Military education and training: Wikis


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Military history
People's Liberation Army recruits training.
Filipino soldier during a training excersise.

Military education and training is a process which intends to establish and improve the capabilities of military personnel in their respective roles.

Military education can be voluntary or compulsory duty. Before any person gets authorization to operate technical equipment or be on the battle field, they must take a medical and often a physical test. If passed, they may begin primary training.

The primary training is recruit training. Recruit training attempts to teach the basic information and training in techniques necessary to be an effective service member.

To achieve this, service members are drilled physically, technically and psychologically. The drill instructor has the task of making the service members fit for military use.

After finishing basic training, many service members undergo advanced training more in line with their chosen or assigned specialties. This range from navy training to studies of explosives. In advanced training, military technology and equipment is often taught.

Many large countries have several military academies, one for each branch of the service, that offer college degrees in a variety of subjects, similar to other colleges. However, academy graduates usually rank as officers, and as such have many options besides civilian work in their major subject. Higher ranking officers also have further educational opportunities.



Resocialization is an important aspect of inducting a civilian into a military. Resocialization is a sociological concept dealing with the process of mentally and emotionally "re-training" a person so they can operate in an environment other than what they are accustomed to. Successful resocialization into a total institution involves changes to an individual's personality.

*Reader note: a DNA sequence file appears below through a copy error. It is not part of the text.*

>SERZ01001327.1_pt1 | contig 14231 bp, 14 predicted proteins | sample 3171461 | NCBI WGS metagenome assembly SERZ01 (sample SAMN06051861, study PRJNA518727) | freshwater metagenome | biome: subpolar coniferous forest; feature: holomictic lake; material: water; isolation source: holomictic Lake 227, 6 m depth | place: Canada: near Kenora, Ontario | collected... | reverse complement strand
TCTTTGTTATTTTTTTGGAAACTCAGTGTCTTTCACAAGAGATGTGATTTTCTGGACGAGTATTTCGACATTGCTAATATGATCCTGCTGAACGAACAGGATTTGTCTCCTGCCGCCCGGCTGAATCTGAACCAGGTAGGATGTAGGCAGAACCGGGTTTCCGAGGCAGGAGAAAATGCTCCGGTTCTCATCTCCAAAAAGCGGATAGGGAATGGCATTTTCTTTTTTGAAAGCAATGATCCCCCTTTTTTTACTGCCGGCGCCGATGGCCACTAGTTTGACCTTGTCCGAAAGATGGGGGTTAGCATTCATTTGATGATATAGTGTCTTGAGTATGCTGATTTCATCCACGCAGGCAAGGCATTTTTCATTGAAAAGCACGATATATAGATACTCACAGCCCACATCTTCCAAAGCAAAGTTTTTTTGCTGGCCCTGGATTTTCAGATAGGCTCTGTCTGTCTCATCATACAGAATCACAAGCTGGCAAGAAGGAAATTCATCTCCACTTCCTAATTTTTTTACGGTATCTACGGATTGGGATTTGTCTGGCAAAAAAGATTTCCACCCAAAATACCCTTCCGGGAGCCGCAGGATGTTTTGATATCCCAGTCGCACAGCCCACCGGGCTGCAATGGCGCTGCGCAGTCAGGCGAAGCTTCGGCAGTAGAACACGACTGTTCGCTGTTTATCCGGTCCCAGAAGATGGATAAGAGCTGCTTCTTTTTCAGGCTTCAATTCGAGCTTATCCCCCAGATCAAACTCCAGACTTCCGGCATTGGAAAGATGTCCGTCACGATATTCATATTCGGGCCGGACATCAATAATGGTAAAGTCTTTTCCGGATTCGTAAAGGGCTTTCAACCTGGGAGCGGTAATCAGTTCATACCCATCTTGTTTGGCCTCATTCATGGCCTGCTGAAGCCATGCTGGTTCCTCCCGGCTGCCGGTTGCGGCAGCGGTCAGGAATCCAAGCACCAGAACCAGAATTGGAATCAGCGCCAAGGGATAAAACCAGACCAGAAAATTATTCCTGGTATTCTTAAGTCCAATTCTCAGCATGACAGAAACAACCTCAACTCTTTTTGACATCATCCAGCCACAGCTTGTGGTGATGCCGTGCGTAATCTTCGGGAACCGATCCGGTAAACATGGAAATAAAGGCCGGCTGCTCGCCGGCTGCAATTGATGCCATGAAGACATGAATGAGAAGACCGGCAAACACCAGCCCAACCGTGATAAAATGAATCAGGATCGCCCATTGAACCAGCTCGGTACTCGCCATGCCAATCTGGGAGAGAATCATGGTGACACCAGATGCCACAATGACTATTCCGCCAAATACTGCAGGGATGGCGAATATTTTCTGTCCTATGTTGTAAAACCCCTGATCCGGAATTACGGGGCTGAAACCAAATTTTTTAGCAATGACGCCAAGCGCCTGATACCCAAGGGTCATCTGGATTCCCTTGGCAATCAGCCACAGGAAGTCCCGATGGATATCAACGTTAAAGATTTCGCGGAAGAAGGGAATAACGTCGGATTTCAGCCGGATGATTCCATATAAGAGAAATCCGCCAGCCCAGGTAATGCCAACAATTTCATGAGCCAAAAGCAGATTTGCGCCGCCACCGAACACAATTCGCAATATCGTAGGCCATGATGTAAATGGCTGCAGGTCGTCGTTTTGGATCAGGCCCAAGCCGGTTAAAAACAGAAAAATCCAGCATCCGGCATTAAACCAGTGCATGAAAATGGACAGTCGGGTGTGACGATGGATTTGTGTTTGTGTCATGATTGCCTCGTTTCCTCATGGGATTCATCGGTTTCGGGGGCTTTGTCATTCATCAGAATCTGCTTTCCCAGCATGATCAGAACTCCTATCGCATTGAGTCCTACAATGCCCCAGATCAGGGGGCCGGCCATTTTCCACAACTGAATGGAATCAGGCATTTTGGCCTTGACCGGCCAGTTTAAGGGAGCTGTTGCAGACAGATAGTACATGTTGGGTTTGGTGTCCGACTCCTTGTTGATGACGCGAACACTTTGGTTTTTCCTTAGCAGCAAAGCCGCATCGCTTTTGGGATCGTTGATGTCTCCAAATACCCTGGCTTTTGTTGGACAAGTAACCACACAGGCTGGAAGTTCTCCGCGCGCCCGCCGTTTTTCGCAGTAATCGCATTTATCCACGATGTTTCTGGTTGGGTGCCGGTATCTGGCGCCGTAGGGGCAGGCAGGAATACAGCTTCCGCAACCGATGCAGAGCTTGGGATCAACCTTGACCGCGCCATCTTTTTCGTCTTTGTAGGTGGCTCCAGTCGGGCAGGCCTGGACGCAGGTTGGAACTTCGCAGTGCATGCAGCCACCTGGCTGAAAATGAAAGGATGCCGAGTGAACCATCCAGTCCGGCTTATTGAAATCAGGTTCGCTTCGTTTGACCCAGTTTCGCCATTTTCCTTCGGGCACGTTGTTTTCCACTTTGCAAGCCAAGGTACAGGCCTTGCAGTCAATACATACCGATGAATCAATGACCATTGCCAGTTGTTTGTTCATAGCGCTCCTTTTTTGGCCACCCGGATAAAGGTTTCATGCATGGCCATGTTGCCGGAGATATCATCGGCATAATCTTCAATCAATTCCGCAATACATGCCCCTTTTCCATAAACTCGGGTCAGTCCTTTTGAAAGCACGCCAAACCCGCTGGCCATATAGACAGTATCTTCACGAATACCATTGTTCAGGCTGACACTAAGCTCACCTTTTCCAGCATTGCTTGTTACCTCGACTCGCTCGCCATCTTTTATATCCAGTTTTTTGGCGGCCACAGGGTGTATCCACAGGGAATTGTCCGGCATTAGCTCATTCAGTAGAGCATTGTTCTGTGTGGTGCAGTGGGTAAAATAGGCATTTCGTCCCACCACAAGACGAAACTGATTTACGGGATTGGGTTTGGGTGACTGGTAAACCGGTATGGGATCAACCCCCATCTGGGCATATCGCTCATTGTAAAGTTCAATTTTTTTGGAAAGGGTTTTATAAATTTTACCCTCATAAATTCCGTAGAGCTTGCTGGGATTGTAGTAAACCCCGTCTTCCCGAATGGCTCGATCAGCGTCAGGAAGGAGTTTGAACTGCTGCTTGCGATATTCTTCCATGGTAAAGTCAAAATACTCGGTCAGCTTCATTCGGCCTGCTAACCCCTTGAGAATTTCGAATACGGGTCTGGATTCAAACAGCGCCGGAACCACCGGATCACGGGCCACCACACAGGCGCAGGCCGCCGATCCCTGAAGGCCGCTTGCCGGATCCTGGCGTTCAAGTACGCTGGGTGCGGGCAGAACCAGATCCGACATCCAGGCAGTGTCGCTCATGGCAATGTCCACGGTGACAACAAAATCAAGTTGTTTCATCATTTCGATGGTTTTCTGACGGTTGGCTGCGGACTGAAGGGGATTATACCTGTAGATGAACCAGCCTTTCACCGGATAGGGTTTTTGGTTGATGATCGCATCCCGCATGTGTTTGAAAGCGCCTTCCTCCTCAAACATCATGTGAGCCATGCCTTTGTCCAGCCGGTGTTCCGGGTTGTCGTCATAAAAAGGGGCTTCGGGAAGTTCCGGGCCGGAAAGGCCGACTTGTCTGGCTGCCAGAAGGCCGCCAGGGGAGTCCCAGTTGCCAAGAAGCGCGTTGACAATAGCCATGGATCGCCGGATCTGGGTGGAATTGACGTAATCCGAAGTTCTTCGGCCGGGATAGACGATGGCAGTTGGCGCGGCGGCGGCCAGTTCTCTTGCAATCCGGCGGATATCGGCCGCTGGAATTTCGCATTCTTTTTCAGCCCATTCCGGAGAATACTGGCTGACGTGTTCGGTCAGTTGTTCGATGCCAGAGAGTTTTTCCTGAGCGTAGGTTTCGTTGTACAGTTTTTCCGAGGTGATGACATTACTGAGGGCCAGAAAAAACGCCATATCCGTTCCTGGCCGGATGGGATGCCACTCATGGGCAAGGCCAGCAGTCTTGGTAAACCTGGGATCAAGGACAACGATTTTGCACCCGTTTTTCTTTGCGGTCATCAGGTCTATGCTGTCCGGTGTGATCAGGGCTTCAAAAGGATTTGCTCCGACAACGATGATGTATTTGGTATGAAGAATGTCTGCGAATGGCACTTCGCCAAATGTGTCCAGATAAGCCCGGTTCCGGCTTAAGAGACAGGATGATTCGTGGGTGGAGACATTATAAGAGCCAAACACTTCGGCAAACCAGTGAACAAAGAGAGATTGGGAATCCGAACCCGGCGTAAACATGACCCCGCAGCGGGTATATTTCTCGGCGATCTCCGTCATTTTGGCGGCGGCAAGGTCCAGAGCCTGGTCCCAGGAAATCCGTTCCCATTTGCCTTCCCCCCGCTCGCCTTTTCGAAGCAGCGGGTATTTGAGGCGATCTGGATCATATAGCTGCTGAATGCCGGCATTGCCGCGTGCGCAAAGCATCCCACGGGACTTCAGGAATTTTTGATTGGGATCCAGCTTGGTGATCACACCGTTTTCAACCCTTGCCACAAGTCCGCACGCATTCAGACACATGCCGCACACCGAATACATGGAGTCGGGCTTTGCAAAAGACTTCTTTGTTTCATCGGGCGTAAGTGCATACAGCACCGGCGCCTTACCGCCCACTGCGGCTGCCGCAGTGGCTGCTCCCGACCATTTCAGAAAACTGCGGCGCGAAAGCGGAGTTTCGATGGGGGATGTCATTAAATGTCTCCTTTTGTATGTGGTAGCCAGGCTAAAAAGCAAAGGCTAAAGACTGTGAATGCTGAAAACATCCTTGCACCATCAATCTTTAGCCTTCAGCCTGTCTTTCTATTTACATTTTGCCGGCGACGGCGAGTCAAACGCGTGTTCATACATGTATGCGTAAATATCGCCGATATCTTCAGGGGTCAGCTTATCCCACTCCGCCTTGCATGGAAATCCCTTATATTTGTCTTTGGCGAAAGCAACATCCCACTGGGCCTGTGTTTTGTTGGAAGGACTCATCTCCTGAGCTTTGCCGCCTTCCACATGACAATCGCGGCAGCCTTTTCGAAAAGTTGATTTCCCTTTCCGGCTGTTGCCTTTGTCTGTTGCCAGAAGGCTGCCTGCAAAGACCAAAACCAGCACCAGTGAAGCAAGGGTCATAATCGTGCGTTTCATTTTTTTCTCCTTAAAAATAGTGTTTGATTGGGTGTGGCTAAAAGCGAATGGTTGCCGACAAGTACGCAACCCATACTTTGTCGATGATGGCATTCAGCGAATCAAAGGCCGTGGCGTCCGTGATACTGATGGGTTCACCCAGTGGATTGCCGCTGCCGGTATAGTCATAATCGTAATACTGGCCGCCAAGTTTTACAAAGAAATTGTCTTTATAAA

Key examples include the process of resocializing new recruits into the military so that they can operate as soldiers – or, in other words, as members of a cohesive unit. Another example is the reverse process, in which those who have become accustomed to such roles return to society after military discharge.

Resocialization from the life of a combat soldier to a civilian member of society is often difficult because of what that soldier saw and did in his military experience. In the transition from civilian to soldier, the individual is trained to solely follow the command of his superiors. In some cases commands would go against certain natural aversions (such as killing) of the individual based on one's moral and ethical principles.

A leading expert in military training methods, Grossman(2001) gives four types of training techniques used; brutalization, classical conditioning, operant conditioning and role modeling.[1] According to Grossman (2001), these techniques were meant to break down barriers to embrace a new set of norms and way of life (brutalization), condition them to pair killing with something more enjoyable and pleasurable (Classical Conditioning), repeat the stimulus-response reaction to develop a reflex (Operant Conditioning), and finally the use of a role model of a superior to provide action by example.

While leaders effectively train their soldiers to accomplish the goal of battle preparedness, these techniques increase psychological trauma experienced in veterans post-combat.[2] It is because of the evident psychological problems in post-combat situations (i.e. Post Traumatic Stress Disorder) that pose a threat to public safety because of the conditioning of the individual who might be made unstable because of his actions. Resocialization following such intense training and conditioning should be further researched and developed to better aide those discharged from the military service.

Hand-to-hand combat training

The most detailed description of wrestling used in actual warfare comes from the historian Procopius, writing of the Roman (Eastern Roman, or Byzantine)-Persian war in the 6th Century A.D. The following is his remarkable account of two duels between a Roman wrestling teacher and two Persian professional soldiers (Procopius, History of the Wars I.XIII.29):